In a small town, far from the big city, lived a little boy and his mother. Whenever the little boy would scratch his knee while playing, his mother was there smiling, ready to wash it off and comfort him. When the wind outside his window would frighten him at night, his mother was there smiling, ready to sing him lullabies so he could fall asleep again. It seemed like his mother’s smile could always make him feel better.
“I love you,” the little boy said to his mother.
“I love you too,” she told him. “You make me very happy, and that is the greatest gift that a person can give.”
One day, the little boy’s mother told him that she had a special surprise for him. He knew his birthday was coming up, but he could not imagine what his surprise could be. “You will just have to wait and see,” she said, “but it will make you very happy.” Finally, the day of his birthday arrived, and his mother told him that they were going to the circus to celebrate. She told him all about the animals, performers, and clowns.
The circus was more than the little boy could have ever have imagined. Three red flags blew from the poles of a tall striped tent. Smells of strange and delicious foods wafted through the air. The people wore funny clothes, and some of them looked like they were from far away places. The little boy’s mother held her son’s hand as they walked together toward the big striped tent.
Once inside, they took their seats and the show began. A juggler walked out into the spotlight and began to juggle two brightly colored balls. The little boy laughed and clapped as the two balls turned into three, then four, then five. The little boy had never seen anything like it! Soon, the juggler was spinning other things through the air too: pins, bottles, knives, and even torches.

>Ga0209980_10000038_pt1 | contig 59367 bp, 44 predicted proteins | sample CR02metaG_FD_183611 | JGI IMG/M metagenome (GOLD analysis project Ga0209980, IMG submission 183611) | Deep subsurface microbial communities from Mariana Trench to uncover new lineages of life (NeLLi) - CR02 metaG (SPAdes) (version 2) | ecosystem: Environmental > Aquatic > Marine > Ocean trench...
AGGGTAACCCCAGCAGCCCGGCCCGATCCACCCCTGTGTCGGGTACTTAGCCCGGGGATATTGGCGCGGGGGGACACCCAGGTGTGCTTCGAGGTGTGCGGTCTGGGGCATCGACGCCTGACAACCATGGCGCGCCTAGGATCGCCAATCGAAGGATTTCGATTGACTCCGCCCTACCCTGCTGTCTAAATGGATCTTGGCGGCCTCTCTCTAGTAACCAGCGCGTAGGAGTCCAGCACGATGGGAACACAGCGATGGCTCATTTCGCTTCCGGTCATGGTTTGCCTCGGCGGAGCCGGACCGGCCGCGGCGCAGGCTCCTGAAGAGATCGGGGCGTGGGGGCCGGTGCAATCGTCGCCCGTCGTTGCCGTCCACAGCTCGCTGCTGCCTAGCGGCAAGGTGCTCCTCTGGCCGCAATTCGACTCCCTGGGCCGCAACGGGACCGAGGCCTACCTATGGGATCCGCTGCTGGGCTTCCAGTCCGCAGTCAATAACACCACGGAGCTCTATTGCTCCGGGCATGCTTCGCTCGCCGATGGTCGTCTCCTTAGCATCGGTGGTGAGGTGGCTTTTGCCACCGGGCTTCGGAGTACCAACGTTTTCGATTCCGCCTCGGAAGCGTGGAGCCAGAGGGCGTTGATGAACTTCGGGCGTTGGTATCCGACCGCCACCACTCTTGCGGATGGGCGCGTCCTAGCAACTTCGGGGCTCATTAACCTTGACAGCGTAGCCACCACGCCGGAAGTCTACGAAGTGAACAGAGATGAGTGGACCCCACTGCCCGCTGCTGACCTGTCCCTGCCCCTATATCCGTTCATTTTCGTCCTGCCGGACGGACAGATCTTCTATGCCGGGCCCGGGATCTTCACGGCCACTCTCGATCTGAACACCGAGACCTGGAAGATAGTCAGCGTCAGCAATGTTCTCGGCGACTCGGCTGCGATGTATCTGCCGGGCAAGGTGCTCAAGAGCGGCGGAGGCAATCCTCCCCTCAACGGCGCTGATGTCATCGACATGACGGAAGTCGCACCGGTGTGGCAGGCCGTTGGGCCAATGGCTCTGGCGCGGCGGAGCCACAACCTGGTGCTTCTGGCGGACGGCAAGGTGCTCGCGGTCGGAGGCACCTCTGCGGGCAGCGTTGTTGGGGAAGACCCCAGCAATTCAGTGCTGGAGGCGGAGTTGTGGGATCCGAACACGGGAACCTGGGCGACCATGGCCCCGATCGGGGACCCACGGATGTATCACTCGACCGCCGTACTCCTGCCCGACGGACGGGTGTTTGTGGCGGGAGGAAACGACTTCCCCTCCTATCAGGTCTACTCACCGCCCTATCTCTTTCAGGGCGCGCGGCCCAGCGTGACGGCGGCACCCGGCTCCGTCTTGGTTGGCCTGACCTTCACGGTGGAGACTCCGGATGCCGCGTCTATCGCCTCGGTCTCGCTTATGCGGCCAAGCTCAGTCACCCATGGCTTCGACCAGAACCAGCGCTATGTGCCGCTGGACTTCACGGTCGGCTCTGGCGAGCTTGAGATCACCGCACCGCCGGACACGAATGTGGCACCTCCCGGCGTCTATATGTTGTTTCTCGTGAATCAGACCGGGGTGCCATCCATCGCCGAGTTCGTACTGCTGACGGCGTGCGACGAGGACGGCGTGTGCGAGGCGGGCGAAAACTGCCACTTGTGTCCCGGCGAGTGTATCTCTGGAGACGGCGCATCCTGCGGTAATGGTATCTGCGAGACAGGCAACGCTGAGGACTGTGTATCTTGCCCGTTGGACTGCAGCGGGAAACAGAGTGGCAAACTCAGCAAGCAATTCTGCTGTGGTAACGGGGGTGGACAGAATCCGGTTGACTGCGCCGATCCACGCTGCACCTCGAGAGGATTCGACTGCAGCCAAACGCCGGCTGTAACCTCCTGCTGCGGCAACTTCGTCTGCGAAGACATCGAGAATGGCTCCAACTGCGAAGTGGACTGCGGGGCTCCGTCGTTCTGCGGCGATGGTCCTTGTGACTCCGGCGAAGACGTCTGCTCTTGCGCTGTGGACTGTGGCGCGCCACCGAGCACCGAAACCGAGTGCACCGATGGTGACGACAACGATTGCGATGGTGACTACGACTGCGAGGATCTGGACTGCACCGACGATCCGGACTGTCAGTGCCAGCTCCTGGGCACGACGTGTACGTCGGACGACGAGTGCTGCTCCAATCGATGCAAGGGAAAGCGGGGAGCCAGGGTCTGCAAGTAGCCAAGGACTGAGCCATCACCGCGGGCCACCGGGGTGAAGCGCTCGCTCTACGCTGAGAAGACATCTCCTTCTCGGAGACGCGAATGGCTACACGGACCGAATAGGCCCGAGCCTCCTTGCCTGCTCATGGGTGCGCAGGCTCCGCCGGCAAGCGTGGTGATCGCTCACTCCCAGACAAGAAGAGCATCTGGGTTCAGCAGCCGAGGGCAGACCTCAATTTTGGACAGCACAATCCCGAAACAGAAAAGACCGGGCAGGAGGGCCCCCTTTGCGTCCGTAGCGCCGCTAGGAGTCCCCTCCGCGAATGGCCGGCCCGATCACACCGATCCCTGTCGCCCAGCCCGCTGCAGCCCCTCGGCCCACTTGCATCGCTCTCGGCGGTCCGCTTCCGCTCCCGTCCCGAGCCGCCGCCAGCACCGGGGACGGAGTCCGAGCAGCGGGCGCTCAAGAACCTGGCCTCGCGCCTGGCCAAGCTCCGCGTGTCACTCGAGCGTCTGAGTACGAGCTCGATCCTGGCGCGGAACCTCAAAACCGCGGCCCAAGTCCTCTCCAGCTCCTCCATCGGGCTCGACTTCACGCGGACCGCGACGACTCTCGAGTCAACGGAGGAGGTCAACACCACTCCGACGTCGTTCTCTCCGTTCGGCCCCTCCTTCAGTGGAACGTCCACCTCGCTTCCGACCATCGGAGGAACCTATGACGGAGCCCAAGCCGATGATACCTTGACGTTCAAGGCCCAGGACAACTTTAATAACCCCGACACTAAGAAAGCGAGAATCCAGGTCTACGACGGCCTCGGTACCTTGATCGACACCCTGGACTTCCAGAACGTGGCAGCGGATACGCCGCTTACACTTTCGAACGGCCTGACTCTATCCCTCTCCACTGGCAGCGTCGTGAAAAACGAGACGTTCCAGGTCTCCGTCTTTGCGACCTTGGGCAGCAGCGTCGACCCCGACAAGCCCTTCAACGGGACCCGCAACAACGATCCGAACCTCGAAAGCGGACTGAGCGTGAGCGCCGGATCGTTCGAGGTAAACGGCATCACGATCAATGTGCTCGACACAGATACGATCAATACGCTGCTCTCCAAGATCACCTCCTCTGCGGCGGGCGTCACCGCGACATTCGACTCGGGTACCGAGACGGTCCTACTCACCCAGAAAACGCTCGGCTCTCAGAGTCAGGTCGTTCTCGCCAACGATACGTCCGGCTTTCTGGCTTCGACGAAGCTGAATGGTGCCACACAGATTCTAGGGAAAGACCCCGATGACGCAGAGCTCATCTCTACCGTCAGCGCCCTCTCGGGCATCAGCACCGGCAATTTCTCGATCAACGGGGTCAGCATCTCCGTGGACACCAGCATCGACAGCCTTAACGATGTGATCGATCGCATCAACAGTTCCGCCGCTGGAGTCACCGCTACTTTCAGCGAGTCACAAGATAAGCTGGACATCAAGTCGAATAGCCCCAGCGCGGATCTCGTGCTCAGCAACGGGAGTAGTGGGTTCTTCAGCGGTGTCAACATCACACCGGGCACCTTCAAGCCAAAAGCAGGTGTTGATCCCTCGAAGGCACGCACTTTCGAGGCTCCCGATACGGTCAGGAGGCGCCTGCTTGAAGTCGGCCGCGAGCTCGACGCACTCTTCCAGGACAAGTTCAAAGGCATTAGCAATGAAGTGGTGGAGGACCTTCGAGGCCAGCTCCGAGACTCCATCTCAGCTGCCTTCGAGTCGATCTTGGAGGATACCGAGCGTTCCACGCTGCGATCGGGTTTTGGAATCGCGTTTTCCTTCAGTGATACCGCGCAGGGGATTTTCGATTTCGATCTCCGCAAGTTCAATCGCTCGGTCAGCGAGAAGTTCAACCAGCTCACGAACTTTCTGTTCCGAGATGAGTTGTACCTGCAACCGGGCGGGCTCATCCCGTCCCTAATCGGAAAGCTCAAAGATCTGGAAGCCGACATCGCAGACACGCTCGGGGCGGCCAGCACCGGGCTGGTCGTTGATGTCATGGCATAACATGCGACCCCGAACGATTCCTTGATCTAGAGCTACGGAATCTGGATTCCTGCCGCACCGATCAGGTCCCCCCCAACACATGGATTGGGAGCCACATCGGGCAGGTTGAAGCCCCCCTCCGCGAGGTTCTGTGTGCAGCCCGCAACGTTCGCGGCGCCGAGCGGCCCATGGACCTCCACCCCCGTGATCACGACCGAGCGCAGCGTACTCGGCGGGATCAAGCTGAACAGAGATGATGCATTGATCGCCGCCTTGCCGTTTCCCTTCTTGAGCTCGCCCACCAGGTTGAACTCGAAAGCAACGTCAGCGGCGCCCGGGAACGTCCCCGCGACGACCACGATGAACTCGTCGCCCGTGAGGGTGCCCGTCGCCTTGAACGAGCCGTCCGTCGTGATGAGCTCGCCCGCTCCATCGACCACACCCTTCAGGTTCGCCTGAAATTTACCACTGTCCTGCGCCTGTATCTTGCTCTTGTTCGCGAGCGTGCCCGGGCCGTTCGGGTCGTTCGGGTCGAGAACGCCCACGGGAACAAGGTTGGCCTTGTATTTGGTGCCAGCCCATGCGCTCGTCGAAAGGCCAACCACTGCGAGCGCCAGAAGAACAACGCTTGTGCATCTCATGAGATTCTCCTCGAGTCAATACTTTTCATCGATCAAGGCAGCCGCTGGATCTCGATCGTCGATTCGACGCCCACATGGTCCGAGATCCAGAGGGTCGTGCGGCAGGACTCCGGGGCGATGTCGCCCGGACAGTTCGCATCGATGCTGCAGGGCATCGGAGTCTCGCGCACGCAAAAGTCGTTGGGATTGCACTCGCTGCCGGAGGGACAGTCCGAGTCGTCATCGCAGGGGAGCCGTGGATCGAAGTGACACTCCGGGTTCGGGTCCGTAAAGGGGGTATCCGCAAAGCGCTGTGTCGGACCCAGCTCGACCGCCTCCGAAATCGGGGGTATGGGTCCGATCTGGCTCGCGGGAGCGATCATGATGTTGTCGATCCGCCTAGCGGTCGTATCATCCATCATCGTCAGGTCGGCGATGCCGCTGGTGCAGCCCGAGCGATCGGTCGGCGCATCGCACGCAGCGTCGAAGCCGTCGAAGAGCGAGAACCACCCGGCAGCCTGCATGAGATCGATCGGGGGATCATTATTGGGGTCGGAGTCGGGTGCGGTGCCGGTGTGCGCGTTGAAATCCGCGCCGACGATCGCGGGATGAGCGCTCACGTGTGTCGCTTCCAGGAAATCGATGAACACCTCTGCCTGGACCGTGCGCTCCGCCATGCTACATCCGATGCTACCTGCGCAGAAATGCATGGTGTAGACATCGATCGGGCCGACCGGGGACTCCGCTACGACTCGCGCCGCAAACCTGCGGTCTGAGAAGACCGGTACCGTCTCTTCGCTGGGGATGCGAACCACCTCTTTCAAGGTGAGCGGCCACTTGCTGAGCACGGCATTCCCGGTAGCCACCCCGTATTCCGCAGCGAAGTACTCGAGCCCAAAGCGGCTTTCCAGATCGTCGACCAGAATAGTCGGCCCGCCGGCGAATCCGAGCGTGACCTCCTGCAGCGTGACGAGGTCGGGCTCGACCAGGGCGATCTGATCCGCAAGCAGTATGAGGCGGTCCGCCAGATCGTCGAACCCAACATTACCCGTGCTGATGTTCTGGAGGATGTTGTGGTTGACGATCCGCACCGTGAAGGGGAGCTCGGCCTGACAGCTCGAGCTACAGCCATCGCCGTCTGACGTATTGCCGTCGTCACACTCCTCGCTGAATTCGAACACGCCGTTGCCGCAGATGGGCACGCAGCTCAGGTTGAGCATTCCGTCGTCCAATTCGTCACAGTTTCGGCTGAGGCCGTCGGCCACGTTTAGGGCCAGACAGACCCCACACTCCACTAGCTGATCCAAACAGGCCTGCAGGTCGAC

“You seem so happy,” the little boy’s mother said. “Are you enjoying the circus?”
“Yes, mother,” the little boy replied. “When I grow up, I want to be a juggler!”
His mother smiled and did not say anything more. After many thrills and laughs, the show was finally over, and the little boy and his mother walked home. As she was tucking him into bed, the little boy’s mother asked him, “Why do you want to be a juggler, my son? Is it for the money or the exciting life as a performer?”
“No, mother,” replied the little boy. “It is because jugglers make people happy, and you said that is the greatest gift that a person can give.”
“Is that what you really want?” she asked.
“Oh, yes, mother!” the little boy exclaimed, “More than anything in the world!”
His mother smiled, and kissed him goodnight. The little boy fell asleep quickly and dreamed about exotic animals and delicious smells. When he awoke, the little boy heard his mother talking with someone in the front room. Because they rarely had visitors, he dressed quickly to see who had come to call. When the little boy saw who had come to visit, he could not believe his eyes. Sitting there in his own small home was the very same ringmaster that he and his mother had watched at the circus the night before. His mother had been touched by the boy’s desire to make people happy by being a juggler, she explained, and that day was the last day that the circus would be in town. She had gone back to the circus to invite the ringmaster to their home so she could ask him to allow her young son to join the circus.